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C Committee and Staff Biographical Information IRWIN I. SHAPIRO, Chair, is the former director of the Harvard-Smithsonian Astrophysical Observatory (1983-2004), where one of his institutional responsibilities was overseeing the Minor Planet Center. He, his students, and his colleagues made the first detections of asteroids and comets ever made by radar. He has also recently developed a large-screen script focusing on NEOs, which includes issues surrounding impact prevention. Dr. Shapiro was awarded nine medals and prizes for his research, and in 1997, he became the first Timken University Professor at Harvard University. His research involves applications of radio and radar techniques in astrophysics, geophysics, planetary physics, and tests of gravitational theories. Dr. Shapiro is a member of the National Academy of Sciences. His most recent NRC experience was serving on the Panel on Astronomy Education and Policy of the Astronomy and Astrophysics Survey Committee. MICHAEL A’HEARN, Vice Chair, is a Distinguished University Professor at the University of Maryland, College Park. He is the principal investigator (PI) for the Deep Impact mission in NASA’s Discovery Program and for the Small Bodies Node of NASA’s Planetary Data System. His research interests include comets and asteroids, and his theoretical work focuses on the physical and chemical properties of comets. He has also worked on the development of techniques for determining sizes of cometary nuclei that combine optical and infrared measurements. Dr. A’Hearn is a member of the American Astronomical Society’s Division of Planetary Sciences. His prior NRC service includes the Panel on Primitive Bodies of the Committee on a New Science Strategy for Solar System Exploration. FAITH VILAS, Vice Chair, is the director of the MMT Observatory at Mt. Hopkins, Arizona. She is also chair of the newly-formed Small Bodies Assessment Group. She has previously worked as chief of the planetary astronomy group in NASA’s Johnson Space Center (JSC) Astromaterials Research and Exploration Science Directorate and as a research scientist at JSC. From 1987 to 1988, she served as a field team participant for the Antarctic Meteorite Expedition. She was principal investigator for the Debris Collision Warning Sensors Space Transportation System flight experiment to observe orbital debris in the visible and thermal infrared spectral regions (1987-1992). Dr. Vilas was also a member of the Space Surveillance PI Team for the Mid-Course Space Experiment satellite in charge of conducting experiments to observe man-made orbital debris with visible and thermal infrared sensors. Much of her experience lies in using ground- and space-based telescopes. She was part of a University of Arizona team that discovered Neptune’s rings five years before confirmation from the 1989 Voyager mission. She has no prior NRC experience. ANDREW CHENG is chief scientist of the space department at the Johns Hopkins University Applied Physics Laboratory. He is responsible for the overall integrity of science returns from the Near Earth Asteroid Rendezvous mission and is the lead for science data analysis and archiving, science planning, and conflict resolution among NEAR science requirements. He was an interdisciplinary scientist for the Galileo mission to Jupiter, investigating magnetospheric physics at Jupiter, and is a co-investigator on the Magnetospheric Imaging team on the Cassini mission to Saturn and Titan. Dr. Cheng was named Maryland Academy of Sciences Outstanding Young Scientist in 1985 and has received five NASA Group 23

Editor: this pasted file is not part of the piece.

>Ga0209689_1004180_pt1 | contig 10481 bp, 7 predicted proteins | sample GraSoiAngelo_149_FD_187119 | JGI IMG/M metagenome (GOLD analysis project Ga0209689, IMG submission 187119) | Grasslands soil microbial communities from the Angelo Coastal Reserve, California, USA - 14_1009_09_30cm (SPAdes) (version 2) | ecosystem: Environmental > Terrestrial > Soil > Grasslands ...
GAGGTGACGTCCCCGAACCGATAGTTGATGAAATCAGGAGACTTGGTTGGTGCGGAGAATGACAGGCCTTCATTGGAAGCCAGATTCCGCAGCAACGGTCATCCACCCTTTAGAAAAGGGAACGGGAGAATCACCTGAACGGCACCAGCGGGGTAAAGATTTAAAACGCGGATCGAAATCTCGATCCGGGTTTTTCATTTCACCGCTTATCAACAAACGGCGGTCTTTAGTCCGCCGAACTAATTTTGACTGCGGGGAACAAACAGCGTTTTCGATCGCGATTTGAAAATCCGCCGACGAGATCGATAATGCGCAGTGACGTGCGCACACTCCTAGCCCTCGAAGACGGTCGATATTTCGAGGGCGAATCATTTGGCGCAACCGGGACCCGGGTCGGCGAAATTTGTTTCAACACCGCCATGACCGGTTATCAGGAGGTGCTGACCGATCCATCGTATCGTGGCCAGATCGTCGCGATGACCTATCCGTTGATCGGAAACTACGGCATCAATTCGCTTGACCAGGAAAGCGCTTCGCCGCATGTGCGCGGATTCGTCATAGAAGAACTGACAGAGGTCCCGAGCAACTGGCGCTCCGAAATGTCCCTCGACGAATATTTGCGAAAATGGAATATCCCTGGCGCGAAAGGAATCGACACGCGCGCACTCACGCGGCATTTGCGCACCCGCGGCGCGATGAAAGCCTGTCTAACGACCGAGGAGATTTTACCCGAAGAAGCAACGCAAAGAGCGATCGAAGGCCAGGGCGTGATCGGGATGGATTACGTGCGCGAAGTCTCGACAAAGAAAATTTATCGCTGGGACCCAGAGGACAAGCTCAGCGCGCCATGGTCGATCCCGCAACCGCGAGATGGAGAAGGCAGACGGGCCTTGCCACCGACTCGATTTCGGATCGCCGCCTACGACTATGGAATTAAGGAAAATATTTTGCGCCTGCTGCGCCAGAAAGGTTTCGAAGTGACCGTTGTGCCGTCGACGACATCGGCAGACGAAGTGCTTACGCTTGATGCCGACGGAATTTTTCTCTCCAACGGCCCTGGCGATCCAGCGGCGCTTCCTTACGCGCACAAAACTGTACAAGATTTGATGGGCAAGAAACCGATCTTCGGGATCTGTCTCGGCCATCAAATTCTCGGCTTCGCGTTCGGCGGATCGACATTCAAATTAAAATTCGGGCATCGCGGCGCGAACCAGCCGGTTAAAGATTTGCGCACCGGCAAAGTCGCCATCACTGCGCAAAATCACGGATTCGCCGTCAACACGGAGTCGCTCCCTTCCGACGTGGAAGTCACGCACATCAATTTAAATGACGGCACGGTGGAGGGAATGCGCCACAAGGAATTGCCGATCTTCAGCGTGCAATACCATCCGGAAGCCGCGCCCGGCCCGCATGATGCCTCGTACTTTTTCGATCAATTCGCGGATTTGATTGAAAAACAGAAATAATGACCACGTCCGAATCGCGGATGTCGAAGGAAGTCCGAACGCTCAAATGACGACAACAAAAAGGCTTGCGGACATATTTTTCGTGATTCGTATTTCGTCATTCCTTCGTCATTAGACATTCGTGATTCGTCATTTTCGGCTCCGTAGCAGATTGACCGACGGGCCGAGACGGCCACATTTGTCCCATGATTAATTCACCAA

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Achievement awards since then. He has authored more than 120 scientific articles. He served on the NRC Task Group on the Forward Contamination of Europa and the Committee on Planetary and Lunar Exploration. FRANK CULBERTSON, JR., is a former astronaut and a retired captain from the U.S. Navy. He is senior vice president and deputy general manager of the Advanced Program Group at Orbital Sciences Corporation where he is responsible for human spaceflight programs, including commercial transportation services to the International Space Station (ISS). Prior to joining Orbital, Mr. Culbertson was a senior vice president at Science Applications International Corporation (SAIC), initially as program manager of the Safety, Reliability and Quality Assurance contract at NASA, before progressing to business unit general management and director of SAIC’s Global Climate Change Programs. Mr. Culbertson was a NASA astronaut for 18 years in a variety of critical spaceflight and management roles for NASA’s space shuttle and space station programs, including three launches aboard the space shuttle and command of the ISS. In total, he has logged more than 144 days in space and over five hours of extra-vehicular activity (space walk) experience. Mr. Culbertson also served as program manager of the Shuttle-Mir Program for three years and deputy program manager for operations for the ISS program. DAVID JEWITT is a professor in the department of physics and astronomy, and an astronomer at the Institute for Astronomy at the University of Hawaii. He has focused his research on studying the vast population of small icy bodies in the Kuiper Belt at and beyond the orbits of Neptune and Pluto. He has also studied comets and other primitive bodies of the solar system, many of which are evolved Kuiper Belt objects. Dr. Jewitt is a member of the National Academy of Sciences. He has previously served on several NRC committees, including the Committee on a New Science Strategy for Solar System Exploration and the Astronomy and Astrophysics Survey Committee. STEPHEN MACKWELL is director of the Lunar and Planetary Institute in Houston, Texas. Prior to his appointment, Dr. Mackwell served as director of the Bayerisches Geoinstitut at the University of Bayreuth, Germany. Under his guidance, the Geoinstitut strengthened its position as one of the preeminent experimental geosciences facilities in the world, and broadened its research programs to more fully address deep-Earth issues. Dr. Mackwell served as program director for geophysics, Division of Earth Sciences, National Science Foundation (1993-1994), expert reviewer for the Department of Energy’s Geosciences Research Program (1993), member of the review panel for NASA’s Planetary Geology and Geophysics Program (1994-1996 and 2002-present), group chief of the review panel for NASA’s Planetary Geology and Geophysics Program (1996-1998), and expert consultant for the Division of Earth Sciences, National Science Foundation (1995). Dr. Mackwell conducts laboratory-based research into the physical, chemical, and mechanical properties of geological materials under conditions relevant to the mantle and crust of Earth and other terrestrial planets. He served on the NRC Committee on New Opportunities in Solar System Exploration. H. JAY MELOSH is professor of theoretical geophysics and planetary surfaces at Purdue University. Some of Dr. Melosh’s previous positions include professor at the Lunar and Planetary Laboratory at the University of Arizona, associate professor of planetary science at the California Institute of Technology and associate professor of geophysics at State University of New York at Stony Brook. He has made many important contributions to Earth and planetary sciences, including definitive studies of the collisional origin of the Moon and the process of impact cratering. His other major contributions include acoustic fluidization, dynamic topography, and planetary tectonics. He is active in astrobiological studies relating chiefly to microorganism exchange between the terrestrial planets. Dr. Melosh is a member of the National Academy of Sciences. He has served on the NRC Committee on Planetary and Lunar Exploration. 24